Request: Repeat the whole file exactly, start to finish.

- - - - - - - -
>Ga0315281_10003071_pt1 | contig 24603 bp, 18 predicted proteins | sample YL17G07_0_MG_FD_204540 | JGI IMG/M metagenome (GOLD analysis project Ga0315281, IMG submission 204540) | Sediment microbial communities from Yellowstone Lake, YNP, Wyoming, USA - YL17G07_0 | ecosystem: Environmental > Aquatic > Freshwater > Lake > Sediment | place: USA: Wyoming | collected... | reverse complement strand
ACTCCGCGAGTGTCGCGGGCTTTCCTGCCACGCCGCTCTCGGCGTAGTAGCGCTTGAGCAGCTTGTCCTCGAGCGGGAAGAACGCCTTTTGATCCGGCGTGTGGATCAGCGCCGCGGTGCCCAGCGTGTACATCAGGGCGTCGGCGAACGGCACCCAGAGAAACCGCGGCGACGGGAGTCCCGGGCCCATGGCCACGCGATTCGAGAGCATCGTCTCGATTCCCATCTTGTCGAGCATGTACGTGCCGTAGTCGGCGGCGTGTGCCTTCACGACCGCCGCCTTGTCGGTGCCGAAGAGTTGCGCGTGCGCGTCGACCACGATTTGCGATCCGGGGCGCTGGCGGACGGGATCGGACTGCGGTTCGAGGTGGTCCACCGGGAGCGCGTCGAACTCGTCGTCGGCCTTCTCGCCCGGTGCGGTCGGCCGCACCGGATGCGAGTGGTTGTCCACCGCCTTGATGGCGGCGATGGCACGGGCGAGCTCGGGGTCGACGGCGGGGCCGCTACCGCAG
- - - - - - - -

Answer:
>Ga0315281_10003071_pt1 | contig 24603 bp, 18 predicted proteins | sample YL17G07_0_MG_FD_204540 | JGI IMG/M metagenome (GOLD analysis project Ga0315281, IMG submission 204540) | Sediment microbial communities from Yellowstone Lake, YNP, Wyoming, USA - YL17G07_0 | ecosystem: Environmental > Aquatic > Freshwater > Lake > Sediment | place: USA: Wyoming | collected... | reverse complement strand
ACTCCGCGAGTGTCGCGGGCTTTCCTGCCACGCCGCTCTCGGCGTAGTAGCGCTTGAGCAGCTTGTCCTCGAGCGGGAAGAACGCCTTTTGATCCGGCGTGTGGATCAGCGCCGCGGTGCCCAGCGTGTACATCAGGGCGTCGGCGAACGGCACCCAGAGAAACCGCGGCGACGGGAGTCCCGGGCCCATGGCCACGCGATTCGAGAGCATCGTCTCGATTCCCATCTTGTCGAGCATGTACGTGCCGTAGTCGGCGGCGTGTGCCTTCACGACCGCCGCCTTGTCGGTGCCGAAGAGTTGCGCGTGCGCGTCGACCACGATTTGCGATCCGGGGCGCTGGCGGACGGGATCGGACTGCGGTTCGAGGTGGTCCACCGGGAGCGCGTCGAACTCGTCGTCGGCCTTCTCGCCCGGTGCGGTCGGCCGCACCGGATGCGAGTGGTTGTCCACCGCCTTGATGGCGGCGATGGCACGGGCGAGCTCGGGGTCGACGGCGGGGCCGCTACCGCAG